Survivor of FIU bridge collapse sues design-construction firms

Two days after the last victim’s body was removed from a collapsed bridge near Florida International University, the first civil lawsuit stemming from the tragedy has been filed — and it claims reckless negligence on the part of the companies who oversaw the bridge’s design and construction.

Marquise Rashaad Hepburn, a 24-year-old resident of Miami-Dade County, was “seriously injured” on his way to work as he rode his bicycle underneath the pedestrian bridge spanning Southwest Eighth Street near the West Miami-Dade campus of Florida International University, according to a formal complaint filed Monday morning in Miami-Dade circuit court.

Following a stress-test of the bridge, which had sustained cracking days before, the massive, 174-foot concrete slab came crashing down just before 2 p.m. on Thursday. The eight-lane segment of the Tamiami Trail below remained open during the testing.

The driver of a car trying to avoid falling concrete swerved into Hepburn on the southern end of the span. Hepburn survived the crash and the collapse, but was hospitalized with undisclosed injuries.

Six people died in the collapse, including motorists, passengers and one construction worker. Five victims were pulled from the rubble on Friday and Saturday, while one died at a local hospital.

Many of their vehicles were flattened and left unrecognizable.

Hepburn hired the personal injury law firm Morgan & Morgan, based in Orlando, and is suing the companies involved in the design, construction and oversight of the bridge “who undertook and allowed inherently dangerous construction activities to proceed without necessary safety precautions.”

Among those listed in Hepburn’s complaint are FIGG Bridge Engineers and Munilla Construction Management, who acted as a unified design-build team for the $14.2 million project. Also named are Bolton Perez & Associates, the project’s consulting engineer; Louis Berger, which conducted an independent peer review of the construction, and Network Engineering Services. FIU is not listed as a defendant in the lawsuit.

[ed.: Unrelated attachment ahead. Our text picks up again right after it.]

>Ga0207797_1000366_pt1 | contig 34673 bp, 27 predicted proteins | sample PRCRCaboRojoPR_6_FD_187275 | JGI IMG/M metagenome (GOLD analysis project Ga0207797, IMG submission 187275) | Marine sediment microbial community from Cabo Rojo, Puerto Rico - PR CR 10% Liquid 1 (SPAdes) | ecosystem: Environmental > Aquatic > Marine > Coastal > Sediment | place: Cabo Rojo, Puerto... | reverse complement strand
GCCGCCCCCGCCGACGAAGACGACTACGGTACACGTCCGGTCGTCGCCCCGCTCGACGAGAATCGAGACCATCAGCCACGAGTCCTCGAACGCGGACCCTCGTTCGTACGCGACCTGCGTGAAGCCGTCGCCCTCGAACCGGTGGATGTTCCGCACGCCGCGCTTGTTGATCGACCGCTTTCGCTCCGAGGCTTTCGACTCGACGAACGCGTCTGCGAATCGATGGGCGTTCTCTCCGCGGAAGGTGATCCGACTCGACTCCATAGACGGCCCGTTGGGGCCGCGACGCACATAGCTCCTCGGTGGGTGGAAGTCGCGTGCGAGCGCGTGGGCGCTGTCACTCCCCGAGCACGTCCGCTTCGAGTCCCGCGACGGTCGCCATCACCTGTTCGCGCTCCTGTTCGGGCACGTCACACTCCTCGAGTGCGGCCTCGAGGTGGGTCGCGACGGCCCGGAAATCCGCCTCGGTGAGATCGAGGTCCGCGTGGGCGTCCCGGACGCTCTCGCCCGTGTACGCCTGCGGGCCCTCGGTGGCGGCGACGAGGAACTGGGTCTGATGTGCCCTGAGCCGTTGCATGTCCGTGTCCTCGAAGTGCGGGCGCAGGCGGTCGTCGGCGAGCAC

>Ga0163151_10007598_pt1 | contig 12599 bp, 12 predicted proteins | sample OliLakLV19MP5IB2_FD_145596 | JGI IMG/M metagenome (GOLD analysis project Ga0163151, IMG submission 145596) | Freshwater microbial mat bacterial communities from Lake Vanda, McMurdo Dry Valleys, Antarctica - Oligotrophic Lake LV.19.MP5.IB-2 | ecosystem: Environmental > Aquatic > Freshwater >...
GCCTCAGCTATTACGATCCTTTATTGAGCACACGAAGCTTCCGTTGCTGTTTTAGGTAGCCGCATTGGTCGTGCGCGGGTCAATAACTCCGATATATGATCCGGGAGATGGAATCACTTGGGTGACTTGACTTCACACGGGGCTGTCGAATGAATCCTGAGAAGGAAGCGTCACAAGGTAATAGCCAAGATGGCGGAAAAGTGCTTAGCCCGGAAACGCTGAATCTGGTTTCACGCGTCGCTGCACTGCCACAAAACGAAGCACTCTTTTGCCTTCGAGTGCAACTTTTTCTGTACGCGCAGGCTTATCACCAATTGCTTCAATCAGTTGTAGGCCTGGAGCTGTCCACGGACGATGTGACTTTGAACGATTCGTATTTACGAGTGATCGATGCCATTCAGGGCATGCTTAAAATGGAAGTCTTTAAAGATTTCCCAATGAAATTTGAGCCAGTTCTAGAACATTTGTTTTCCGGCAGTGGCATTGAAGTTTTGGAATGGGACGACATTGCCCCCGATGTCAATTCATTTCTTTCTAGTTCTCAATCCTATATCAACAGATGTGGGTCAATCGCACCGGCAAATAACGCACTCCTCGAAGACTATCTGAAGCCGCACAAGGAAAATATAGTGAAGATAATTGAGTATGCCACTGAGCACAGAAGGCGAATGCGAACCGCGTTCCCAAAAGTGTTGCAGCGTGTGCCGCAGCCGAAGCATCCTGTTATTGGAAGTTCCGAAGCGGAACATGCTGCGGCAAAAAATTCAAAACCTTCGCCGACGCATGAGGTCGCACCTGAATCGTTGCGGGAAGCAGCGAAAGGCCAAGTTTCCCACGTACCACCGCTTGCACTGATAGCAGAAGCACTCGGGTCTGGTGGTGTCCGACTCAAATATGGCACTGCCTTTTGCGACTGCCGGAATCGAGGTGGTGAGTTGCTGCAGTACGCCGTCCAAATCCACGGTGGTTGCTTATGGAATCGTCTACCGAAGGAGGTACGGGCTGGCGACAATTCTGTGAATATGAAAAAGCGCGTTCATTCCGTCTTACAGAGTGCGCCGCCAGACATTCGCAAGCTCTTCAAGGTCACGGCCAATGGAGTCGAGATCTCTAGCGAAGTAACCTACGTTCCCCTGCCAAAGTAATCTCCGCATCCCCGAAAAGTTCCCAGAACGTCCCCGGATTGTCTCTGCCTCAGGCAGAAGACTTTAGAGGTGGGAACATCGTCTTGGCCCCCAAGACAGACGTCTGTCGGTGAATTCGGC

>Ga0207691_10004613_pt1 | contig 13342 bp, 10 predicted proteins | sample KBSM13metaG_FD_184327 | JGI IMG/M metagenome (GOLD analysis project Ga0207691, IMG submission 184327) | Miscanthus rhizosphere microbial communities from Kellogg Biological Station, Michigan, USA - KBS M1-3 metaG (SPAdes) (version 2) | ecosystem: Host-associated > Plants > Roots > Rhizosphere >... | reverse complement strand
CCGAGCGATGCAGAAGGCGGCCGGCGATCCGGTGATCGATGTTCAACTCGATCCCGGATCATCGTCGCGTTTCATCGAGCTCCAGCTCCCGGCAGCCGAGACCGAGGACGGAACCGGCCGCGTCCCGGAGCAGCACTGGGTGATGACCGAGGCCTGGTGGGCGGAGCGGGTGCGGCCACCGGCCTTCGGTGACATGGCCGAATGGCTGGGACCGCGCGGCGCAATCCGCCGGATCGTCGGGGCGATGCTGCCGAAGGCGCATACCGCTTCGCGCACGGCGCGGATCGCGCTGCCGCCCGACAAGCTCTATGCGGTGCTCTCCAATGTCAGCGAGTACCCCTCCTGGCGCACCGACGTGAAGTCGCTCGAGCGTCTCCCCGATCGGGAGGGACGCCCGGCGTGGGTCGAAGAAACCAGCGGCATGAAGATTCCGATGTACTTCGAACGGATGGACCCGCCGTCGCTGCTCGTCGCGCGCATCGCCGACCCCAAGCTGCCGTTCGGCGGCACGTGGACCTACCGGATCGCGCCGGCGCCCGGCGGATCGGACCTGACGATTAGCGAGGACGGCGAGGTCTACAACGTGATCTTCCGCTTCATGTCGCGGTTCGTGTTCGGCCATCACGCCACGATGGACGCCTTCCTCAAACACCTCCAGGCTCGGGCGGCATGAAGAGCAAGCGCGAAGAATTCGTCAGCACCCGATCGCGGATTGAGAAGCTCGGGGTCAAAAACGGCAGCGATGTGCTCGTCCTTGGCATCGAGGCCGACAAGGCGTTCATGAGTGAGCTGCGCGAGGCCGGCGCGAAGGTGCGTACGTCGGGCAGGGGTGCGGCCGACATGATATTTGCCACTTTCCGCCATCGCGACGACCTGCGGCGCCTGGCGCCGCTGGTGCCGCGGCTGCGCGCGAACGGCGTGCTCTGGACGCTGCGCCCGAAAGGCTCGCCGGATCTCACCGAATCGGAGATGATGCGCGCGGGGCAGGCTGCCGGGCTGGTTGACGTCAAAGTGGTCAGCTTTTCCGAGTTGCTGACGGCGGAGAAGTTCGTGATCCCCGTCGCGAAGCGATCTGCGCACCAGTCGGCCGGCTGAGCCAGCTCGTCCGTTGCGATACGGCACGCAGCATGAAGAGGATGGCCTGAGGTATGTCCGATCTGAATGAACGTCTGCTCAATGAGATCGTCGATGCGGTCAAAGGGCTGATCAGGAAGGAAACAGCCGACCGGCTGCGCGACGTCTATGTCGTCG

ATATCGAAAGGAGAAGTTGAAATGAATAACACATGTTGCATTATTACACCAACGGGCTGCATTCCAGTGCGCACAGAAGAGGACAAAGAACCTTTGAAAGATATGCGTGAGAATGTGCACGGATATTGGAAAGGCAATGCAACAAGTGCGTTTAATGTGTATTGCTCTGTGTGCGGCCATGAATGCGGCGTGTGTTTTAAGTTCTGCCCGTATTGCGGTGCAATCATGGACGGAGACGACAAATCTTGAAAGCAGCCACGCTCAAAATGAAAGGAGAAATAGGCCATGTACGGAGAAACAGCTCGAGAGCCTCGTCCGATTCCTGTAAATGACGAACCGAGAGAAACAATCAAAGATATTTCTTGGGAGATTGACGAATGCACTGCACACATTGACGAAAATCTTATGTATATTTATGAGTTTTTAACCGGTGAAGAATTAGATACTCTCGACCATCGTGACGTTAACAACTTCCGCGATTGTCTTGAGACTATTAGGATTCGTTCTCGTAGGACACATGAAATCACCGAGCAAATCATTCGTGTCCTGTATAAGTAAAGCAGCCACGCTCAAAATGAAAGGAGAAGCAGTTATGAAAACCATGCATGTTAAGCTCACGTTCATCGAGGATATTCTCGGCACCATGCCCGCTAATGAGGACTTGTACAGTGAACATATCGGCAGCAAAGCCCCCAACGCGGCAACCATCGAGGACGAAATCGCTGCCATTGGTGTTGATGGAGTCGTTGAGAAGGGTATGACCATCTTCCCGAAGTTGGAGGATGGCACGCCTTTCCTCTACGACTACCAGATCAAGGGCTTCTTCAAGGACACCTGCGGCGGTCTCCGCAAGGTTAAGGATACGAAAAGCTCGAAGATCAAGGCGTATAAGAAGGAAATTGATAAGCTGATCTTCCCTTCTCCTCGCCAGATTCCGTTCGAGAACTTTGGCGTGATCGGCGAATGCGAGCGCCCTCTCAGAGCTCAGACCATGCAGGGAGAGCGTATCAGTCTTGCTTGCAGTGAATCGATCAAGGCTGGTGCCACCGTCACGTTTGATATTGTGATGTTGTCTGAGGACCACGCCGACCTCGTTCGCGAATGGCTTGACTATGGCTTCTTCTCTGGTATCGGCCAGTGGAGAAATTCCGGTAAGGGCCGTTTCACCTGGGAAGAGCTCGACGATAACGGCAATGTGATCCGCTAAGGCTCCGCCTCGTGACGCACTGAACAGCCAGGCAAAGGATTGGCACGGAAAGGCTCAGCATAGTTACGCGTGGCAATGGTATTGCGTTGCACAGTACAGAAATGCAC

Hepburn is suing for damages in excess of $15,000, exclusive of interest, costs and attorneys’ fees. His complaint argues that FIGG, MCM and BPA failed to adequately recognize the “imminent danger” posed by the cracks spotted on the bridge, and that traffic should have been diverted from under the bridge while workers conducted stress testing, or post-tensioning, on the north end of the span.

The National Transportation Safety Board is investigating what may have caused the collapse and will then issue recommendations on how to prevent it from happening again.

Miami-Dade Police are also conducting a homicide investigation.

Mallard represented Ajax Construction Corp. in 2013 when it was sued by Miami-Dade College following the collapse of a parking garage that killed four workers.

He said traffic would not be re-routed from under the bridge unless the firms believed the bridge, which had been sustaining itself for almost a week, was at risk of falling. Cracks in concrete structures, he added, is normal.